“There will be a life after this war, because Ukraine will win,” Paris Mayor Anne Hidalgo said.

There were no major public events to mark the anniversary in Russia, which set off fireworks on Thursday for the annual “Defenders of the Fatherland” holiday and held a pop concert on Wednesday attended by President Vladimir Putin.

Tens of thousands of Ukrainian civilians and soldiers on both sides are believed to have died since Putin ordered the invasion, saying it was necessary to protect Russia’s security.

Ukraine sees it as a bid to subjugate an independent state. Its outnumbered and outgunned forces repelled Russia’s attempt to seize the capital Kyiv early in the war and later recaptured swathes of occupied territory. But Moscow still occupies nearly a fifth of Ukraine, which it claims to have annexed.

Russian troops have destroyed Ukrainian cities, set a third of the population to flight and left behind streets littered with corpses in towns they occupied and lost.

Moscow denies war crimes.

In recent weeks, Russian forces, replenished with hundreds of thousands of conscripts in Moscow’s first mobilisation since World War Two, have launched a winter offensive of intense trench warfare, making only small gains despite fighting that both sides call the bloodiest so far.


Putin says he is battling the combined might of the West in what he now depicts as a fight for Russia’s survival. Kyiv says there can be no peace until Russia withdraws.

In the latest reports from the battlefield, Russia’s Wagner private army, run by a Putin ally who has quarrelled with the regular military brass, claimed to have captured another village on the outskirts of Bakhmut, the small mining city in the east that is the focus of Moscow’s offensive.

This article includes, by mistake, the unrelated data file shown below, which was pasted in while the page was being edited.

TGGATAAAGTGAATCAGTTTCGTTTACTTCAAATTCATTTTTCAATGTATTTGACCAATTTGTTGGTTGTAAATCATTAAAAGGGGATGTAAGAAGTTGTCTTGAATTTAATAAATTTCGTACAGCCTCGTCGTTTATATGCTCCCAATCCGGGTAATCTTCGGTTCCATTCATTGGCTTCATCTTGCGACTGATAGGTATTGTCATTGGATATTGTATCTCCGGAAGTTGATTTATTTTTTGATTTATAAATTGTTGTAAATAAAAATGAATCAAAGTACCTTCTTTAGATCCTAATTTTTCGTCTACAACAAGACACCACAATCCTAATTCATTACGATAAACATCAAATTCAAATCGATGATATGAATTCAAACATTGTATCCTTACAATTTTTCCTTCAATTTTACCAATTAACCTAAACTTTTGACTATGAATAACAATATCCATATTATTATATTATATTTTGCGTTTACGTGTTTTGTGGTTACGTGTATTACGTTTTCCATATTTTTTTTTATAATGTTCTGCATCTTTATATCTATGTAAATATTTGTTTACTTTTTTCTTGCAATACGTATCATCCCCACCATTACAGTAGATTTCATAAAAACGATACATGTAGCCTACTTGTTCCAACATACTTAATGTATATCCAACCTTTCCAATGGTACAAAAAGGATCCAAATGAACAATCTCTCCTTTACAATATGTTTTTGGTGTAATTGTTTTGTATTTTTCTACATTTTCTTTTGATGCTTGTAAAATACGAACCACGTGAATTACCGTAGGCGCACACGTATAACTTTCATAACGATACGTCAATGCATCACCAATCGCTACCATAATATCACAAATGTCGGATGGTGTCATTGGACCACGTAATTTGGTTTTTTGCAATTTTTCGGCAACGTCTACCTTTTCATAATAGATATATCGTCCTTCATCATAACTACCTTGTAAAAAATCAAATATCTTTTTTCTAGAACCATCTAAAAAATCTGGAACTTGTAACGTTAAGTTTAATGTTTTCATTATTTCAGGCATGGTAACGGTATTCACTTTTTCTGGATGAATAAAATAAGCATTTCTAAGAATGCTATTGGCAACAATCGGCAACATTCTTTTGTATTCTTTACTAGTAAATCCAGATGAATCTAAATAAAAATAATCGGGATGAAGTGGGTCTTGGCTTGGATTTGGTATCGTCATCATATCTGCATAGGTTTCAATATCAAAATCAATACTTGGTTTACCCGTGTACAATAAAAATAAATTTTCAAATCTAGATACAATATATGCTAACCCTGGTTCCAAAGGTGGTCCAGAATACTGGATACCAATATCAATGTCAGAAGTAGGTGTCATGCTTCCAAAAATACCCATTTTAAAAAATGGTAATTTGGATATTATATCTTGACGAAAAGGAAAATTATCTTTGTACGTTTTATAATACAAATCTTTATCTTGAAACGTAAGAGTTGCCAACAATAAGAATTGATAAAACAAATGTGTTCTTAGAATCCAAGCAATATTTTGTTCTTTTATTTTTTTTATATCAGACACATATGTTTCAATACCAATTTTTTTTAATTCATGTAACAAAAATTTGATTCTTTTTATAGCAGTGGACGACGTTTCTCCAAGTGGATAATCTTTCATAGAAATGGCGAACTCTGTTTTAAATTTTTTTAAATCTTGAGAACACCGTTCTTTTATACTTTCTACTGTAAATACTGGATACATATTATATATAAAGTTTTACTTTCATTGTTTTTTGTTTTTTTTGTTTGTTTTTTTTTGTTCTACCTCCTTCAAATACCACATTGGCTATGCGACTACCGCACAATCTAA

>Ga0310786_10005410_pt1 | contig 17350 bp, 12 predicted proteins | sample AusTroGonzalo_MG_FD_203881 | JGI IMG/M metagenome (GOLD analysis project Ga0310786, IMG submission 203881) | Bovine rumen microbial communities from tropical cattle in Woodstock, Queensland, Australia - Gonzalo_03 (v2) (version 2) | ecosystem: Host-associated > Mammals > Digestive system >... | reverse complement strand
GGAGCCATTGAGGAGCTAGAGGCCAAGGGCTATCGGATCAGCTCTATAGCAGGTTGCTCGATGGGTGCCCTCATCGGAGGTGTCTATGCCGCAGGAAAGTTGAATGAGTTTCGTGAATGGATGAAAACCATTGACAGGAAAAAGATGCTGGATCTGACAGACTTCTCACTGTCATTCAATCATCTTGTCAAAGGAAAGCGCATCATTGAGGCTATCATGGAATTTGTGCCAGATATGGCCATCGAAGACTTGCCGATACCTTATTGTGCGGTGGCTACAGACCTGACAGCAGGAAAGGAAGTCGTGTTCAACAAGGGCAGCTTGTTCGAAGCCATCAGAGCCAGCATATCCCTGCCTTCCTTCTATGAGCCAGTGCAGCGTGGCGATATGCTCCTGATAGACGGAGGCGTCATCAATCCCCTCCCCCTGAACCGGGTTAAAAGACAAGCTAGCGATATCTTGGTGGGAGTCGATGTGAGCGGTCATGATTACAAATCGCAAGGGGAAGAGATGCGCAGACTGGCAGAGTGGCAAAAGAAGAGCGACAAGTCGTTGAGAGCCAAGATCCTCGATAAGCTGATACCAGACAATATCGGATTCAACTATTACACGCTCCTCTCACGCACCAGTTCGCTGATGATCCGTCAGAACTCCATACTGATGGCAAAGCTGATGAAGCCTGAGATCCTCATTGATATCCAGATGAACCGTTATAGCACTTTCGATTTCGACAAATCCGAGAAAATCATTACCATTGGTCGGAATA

Russia has made clear, if slow, progress towards encircling Bakhmut, but failed to capture it in time to deliver a victory for Putin to announce on the anniversary.

Costly Russian assaults have yielded little in the way of advances elsewhere on the front. Ukraine, for its part, is awaiting new Western weapons before starting a counter-attack.

Polish Prime Minister Mateusz Morawiecki, visiting Kyiv, said a first batch of four German Leopard tanks – among scores promised – were already in Ukraine.

Despite strong support for Ukraine in the West, big developing nations, above all China and India, have kept clear of imposing sanctions on Moscow. At a meeting of finance ministers of the G20 group, which includes Russia, host India made no mention of the conflict. Western countries pushed for a final communique recording opposition to the war.

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China, which signed a “no limits” partnership with Russia just before the war and signalled support by sending its top diplomat to Moscow this week, issued a peace plan, sticking to its principle of public neutrality.

TAGS: Russia, Ukraine, War, Zelensky